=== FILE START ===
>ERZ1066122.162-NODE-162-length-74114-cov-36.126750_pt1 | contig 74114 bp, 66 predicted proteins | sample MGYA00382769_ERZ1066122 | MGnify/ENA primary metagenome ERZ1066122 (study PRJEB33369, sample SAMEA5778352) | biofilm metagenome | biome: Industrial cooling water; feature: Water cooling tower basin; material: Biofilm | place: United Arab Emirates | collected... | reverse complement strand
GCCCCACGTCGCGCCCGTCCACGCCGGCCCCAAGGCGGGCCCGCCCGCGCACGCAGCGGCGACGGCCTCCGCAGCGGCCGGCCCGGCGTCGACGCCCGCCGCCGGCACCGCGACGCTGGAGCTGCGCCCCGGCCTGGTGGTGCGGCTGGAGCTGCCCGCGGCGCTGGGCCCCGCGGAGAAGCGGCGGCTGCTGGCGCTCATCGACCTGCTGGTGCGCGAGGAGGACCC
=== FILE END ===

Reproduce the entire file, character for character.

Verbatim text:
>ERZ1066122.162-NODE-162-length-74114-cov-36.126750_pt1 | contig 74114 bp, 66 predicted proteins | sample MGYA00382769_ERZ1066122 | MGnify/ENA primary metagenome ERZ1066122 (study PRJEB33369, sample SAMEA5778352) | biofilm metagenome | biome: Industrial cooling water; feature: Water cooling tower basin; material: Biofilm | place: United Arab Emirates | collected... | reverse complement strand
GCCCCACGTCGCGCCCGTCCACGCCGGCCCCAAGGCGGGCCCGCCCGCGCACGCAGCGGCGACGGCCTCCGCAGCGGCCGGCCCGGCGTCGACGCCCGCCGCCGGCACCGCGACGCTGGAGCTGCGCCCCGGCCTGGTGGTGCGGCTGGAGCTGCCCGCGGCGCTGGGCCCCGCGGAGAAGCGGCGGCTGCTGGCGCTCATCGACCTGCTGGTGCGCGAGGAGGACCC